To explain this irregularity, one must take into consideration North Korea’s extreme lack of economic development, as one of the world’s most centrally directed and least open economies. The socioeconomic development of North Korea could be considered so low, that the ‘structural conditions’, such as reasonable levels of urbanization or civil society required for an economic crisis to translate into mass insurrection do not yet exist. Today, North Korea’s income per capita is estimated between $1700- $1800 USD.  Victor Cha argues that low-income and major food shortages have the masses “preoccupied with basis sustenance” – not revolution. The overturning of an authoritarian system like North Korea’s occurs not when things are at their absolute worst, but when they begin to get better.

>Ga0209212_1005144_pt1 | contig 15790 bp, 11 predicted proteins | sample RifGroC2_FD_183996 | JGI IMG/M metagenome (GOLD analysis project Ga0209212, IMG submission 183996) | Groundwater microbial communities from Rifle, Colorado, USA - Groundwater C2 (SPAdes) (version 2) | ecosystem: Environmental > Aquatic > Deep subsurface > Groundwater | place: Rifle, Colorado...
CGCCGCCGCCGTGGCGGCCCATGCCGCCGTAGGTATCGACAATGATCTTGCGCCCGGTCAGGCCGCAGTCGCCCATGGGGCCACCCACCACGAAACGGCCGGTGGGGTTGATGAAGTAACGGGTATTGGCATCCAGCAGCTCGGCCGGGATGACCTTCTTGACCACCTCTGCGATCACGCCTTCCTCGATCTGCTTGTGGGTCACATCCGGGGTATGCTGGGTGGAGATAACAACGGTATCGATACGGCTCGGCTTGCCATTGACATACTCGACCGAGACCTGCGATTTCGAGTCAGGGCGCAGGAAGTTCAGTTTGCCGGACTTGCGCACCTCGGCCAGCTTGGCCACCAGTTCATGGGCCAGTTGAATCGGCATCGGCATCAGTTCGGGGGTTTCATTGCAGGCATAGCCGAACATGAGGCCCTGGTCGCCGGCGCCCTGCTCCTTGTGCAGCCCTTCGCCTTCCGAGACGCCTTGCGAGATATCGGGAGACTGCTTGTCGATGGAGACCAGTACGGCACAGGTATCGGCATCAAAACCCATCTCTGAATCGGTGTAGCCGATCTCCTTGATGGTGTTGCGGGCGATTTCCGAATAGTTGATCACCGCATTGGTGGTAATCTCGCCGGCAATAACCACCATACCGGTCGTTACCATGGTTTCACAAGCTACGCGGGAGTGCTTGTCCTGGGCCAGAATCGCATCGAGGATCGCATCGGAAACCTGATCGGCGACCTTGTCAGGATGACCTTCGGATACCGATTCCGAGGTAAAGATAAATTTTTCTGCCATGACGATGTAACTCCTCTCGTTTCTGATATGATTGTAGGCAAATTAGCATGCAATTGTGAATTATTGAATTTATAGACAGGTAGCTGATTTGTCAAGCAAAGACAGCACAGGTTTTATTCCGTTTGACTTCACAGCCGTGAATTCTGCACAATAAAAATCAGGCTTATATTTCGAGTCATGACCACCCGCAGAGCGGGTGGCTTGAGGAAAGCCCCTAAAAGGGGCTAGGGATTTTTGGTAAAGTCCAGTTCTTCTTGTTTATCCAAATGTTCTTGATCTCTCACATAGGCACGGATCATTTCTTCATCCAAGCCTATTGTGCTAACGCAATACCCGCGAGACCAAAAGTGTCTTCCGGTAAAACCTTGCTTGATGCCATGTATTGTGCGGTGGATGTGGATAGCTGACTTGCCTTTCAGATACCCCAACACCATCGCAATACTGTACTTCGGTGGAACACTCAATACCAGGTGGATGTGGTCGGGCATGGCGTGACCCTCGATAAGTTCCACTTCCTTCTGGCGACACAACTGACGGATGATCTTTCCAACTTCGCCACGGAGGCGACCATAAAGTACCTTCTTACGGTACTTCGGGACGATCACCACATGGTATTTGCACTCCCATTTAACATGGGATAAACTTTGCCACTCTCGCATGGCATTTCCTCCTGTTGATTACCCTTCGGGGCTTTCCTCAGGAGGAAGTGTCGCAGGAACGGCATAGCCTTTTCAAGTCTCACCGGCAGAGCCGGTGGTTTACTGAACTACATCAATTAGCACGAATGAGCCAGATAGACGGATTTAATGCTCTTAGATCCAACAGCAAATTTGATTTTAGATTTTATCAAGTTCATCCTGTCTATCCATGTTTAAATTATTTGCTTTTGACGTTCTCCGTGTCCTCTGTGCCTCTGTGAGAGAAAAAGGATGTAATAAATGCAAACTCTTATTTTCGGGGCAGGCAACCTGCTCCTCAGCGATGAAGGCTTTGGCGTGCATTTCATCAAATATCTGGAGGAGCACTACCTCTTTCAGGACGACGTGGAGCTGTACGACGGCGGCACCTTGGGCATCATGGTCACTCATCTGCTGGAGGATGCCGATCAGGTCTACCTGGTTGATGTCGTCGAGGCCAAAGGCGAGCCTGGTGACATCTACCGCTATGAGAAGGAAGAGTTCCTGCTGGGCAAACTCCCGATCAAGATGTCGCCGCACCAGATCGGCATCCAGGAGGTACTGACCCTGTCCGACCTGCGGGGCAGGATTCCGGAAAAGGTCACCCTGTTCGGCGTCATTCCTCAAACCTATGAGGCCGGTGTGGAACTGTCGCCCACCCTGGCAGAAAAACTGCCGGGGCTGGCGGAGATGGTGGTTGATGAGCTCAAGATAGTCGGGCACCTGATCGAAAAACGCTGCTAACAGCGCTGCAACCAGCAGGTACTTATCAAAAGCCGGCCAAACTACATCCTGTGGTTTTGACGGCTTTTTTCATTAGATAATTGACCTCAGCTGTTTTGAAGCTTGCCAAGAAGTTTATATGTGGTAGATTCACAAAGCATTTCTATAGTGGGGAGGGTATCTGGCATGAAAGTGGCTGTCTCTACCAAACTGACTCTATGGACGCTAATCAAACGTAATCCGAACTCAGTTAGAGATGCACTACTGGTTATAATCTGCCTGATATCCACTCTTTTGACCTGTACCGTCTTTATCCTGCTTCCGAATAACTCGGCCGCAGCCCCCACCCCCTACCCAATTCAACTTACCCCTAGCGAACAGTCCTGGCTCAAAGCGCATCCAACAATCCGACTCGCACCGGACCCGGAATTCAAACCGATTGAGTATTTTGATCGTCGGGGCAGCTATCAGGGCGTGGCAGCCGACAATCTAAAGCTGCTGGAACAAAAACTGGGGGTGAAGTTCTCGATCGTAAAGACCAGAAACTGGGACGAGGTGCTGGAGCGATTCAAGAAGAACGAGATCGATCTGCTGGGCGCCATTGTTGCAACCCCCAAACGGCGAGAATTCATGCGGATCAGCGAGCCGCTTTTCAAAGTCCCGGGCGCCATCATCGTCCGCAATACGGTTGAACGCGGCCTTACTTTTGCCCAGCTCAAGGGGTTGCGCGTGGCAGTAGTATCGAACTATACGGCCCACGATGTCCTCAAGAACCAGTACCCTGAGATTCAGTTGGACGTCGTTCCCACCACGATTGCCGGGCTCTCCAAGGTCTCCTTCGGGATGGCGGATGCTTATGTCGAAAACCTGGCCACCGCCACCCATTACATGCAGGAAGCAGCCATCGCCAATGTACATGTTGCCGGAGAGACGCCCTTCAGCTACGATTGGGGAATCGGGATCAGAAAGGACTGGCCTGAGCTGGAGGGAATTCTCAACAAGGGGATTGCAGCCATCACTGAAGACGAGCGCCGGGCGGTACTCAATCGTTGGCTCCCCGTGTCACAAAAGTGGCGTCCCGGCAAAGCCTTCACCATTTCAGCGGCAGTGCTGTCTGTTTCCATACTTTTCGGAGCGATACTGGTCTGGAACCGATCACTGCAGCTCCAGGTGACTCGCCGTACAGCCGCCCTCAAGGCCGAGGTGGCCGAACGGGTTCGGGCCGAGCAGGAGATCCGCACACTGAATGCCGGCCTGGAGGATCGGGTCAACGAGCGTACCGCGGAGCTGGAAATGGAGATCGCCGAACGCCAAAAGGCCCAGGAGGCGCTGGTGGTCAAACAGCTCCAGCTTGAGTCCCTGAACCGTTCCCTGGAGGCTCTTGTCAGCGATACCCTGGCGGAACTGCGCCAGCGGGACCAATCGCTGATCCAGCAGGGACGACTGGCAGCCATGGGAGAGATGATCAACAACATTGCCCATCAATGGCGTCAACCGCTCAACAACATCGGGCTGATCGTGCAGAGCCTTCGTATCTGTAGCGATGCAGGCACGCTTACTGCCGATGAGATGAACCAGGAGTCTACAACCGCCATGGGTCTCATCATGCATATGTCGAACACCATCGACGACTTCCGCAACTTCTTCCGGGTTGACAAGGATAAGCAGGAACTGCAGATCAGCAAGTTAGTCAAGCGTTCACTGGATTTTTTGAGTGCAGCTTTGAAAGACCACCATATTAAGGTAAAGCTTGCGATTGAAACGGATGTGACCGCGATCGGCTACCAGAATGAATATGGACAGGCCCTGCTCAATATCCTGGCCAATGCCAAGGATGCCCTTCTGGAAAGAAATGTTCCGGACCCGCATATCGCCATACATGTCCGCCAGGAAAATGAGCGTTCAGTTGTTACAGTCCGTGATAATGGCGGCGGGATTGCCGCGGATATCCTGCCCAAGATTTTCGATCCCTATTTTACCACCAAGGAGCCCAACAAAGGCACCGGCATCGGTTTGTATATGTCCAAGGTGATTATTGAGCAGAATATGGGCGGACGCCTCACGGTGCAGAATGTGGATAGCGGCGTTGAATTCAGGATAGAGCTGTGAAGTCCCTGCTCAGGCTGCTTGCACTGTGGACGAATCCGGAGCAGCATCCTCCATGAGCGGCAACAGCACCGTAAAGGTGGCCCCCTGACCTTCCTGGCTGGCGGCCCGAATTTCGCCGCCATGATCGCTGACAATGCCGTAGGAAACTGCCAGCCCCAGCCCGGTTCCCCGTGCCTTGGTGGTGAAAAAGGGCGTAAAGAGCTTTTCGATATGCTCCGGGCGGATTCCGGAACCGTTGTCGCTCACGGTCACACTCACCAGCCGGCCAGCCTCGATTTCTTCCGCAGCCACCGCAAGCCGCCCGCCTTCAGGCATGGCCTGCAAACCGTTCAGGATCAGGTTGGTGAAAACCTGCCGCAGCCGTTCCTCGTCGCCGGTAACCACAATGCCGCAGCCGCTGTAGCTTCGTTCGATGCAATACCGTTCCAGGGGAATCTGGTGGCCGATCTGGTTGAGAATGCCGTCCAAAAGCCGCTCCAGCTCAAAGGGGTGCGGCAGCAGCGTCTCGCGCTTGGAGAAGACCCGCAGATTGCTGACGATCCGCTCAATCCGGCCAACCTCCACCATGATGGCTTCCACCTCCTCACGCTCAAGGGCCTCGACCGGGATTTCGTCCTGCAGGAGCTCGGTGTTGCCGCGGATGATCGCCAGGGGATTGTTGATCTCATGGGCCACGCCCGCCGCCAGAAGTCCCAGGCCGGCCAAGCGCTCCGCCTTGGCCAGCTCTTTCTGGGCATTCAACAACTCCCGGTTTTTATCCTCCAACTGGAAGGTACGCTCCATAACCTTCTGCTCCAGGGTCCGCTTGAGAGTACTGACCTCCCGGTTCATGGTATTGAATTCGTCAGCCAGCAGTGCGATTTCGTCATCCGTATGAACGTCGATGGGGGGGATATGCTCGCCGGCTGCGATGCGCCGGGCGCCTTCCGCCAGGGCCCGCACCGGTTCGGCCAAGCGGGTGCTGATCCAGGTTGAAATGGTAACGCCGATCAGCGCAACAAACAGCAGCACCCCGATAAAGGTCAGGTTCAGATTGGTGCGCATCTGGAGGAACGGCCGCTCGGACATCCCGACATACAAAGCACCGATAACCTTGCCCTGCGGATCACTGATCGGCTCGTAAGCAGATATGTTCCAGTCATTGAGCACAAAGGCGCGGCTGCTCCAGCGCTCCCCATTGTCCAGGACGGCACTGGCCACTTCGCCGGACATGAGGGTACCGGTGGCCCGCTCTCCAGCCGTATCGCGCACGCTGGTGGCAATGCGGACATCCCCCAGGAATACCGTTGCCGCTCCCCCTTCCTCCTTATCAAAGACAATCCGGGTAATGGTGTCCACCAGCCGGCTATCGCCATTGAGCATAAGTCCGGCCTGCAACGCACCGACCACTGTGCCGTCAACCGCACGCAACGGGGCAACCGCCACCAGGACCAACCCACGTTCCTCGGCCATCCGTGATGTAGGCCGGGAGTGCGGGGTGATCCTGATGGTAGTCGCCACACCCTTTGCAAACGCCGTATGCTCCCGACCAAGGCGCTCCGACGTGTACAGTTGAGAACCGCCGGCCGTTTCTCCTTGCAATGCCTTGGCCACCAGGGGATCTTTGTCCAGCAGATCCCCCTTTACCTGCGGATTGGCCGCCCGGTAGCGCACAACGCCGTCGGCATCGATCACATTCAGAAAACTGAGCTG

In countries with income levels below a certain threshold, dictatorships are almost always stable, meaning that ‘survival values’ take precedent over ‘self-expressive values’ that create a higher tolerance for authoritarianism.